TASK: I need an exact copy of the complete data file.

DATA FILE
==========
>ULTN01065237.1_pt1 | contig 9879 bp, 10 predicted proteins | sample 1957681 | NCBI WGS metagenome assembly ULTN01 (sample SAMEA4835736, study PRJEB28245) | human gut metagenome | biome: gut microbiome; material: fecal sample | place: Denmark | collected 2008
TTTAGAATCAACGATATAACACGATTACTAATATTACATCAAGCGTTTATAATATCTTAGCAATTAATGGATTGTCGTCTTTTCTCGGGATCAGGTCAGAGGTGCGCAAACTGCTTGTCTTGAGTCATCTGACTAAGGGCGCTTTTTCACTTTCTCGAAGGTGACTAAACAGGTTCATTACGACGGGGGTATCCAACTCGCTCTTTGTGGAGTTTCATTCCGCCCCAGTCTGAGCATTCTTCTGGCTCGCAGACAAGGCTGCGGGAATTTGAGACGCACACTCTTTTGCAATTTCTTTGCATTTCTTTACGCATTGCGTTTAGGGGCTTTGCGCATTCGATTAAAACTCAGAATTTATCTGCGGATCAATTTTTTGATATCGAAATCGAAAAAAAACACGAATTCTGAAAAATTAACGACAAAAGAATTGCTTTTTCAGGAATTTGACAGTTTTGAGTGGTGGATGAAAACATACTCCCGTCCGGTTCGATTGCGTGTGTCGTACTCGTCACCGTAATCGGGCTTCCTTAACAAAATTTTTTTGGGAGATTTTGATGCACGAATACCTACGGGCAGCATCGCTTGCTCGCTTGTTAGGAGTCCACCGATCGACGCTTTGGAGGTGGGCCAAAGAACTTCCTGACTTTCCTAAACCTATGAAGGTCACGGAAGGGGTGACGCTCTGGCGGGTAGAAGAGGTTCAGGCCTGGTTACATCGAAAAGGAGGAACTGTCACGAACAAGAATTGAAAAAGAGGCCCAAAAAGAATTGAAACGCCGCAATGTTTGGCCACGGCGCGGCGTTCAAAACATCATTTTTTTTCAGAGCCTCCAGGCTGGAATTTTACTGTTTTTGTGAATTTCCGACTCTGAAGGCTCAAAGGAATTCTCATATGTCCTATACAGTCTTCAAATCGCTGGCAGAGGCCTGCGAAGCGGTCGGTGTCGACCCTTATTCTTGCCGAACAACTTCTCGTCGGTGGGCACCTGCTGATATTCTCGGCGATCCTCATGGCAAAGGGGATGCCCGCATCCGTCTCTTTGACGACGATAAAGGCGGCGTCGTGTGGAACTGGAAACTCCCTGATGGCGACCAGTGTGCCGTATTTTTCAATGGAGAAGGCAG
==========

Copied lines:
>ULTN01065237.1_pt1 | contig 9879 bp, 10 predicted proteins | sample 1957681 | NCBI WGS metagenome assembly ULTN01 (sample SAMEA4835736, study PRJEB28245) | human gut metagenome | biome: gut microbiome; material: fecal sample | place: Denmark | collected 2008
TTTAGAATCAACGATATAACACGATTACTAATATTACATCAAGCGTTTATAATATCTTAGCAATTAATGGATTGTCGTCTTTTCTCGGGATCAGGTCAGAGGTGCGCAAACTGCTTGTCTTGAGTCATCTGACTAAGGGCGCTTTTTCACTTTCTCGAAGGTGACTAAACAGGTTCATTACGACGGGGGTATCCAACTCGCTCTTTGTGGAGTTTCATTCCGCCCCAGTCTGAGCATTCTTCTGGCTCGCAGACAAGGCTGCGGGAATTTGAGACGCACACTCTTTTGCAATTTCTTTGCATTTCTTTACGCATTGCGTTTAGGGGCTTTGCGCATTCGATTAAAACTCAGAATTTATCTGCGGATCAATTTTTTGATATCGAAATCGAAAAAAAACACGAATTCTGAAAAATTAACGACAAAAGAATTGCTTTTTCAGGAATTTGACAGTTTTGAGTGGTGGATGAAAACATACTCCCGTCCGGTTCGATTGCGTGTGTCGTACTCGTCACCGTAATCGGGCTTCCTTAACAAAATTTTTTTGGGAGATTTTGATGCACGAATACCTACGGGCAGCATCGCTTGCTCGCTTGTTAGGAGTCCACCGATCGACGCTTTGGAGGTGGGCCAAAGAACTTCCTGACTTTCCTAAACCTATGAAGGTCACGGAAGGGGTGACGCTCTGGCGGGTAGAAGAGGTTCAGGCCTGGTTACATCGAAAAGGAGGAACTGTCACGAACAAGAATTGAAAAAGAGGCCCAAAAAGAATTGAAACGCCGCAATGTTTGGCCACGGCGCGGCGTTCAAAACATCATTTTTTTTCAGAGCCTCCAGGCTGGAATTTTACTGTTTTTGTGAATTTCCGACTCTGAAGGCTCAAAGGAATTCTCATATGTCCTATACAGTCTTCAAATCGCTGGCAGAGGCCTGCGAAGCGGTCGGTGTCGACCCTTATTCTTGCCGAACAACTTCTCGTCGGTGGGCACCTGCTGATATTCTCGGCGATCCTCATGGCAAAGGGGATGCCCGCATCCGTCTCTTTGACGACGATAAAGGCGGCGTCGTGTGGAACTGGAAACTCCCTGATGGCGACCAGTGTGCCGTATTTTTCAATGGAGAAGGCAG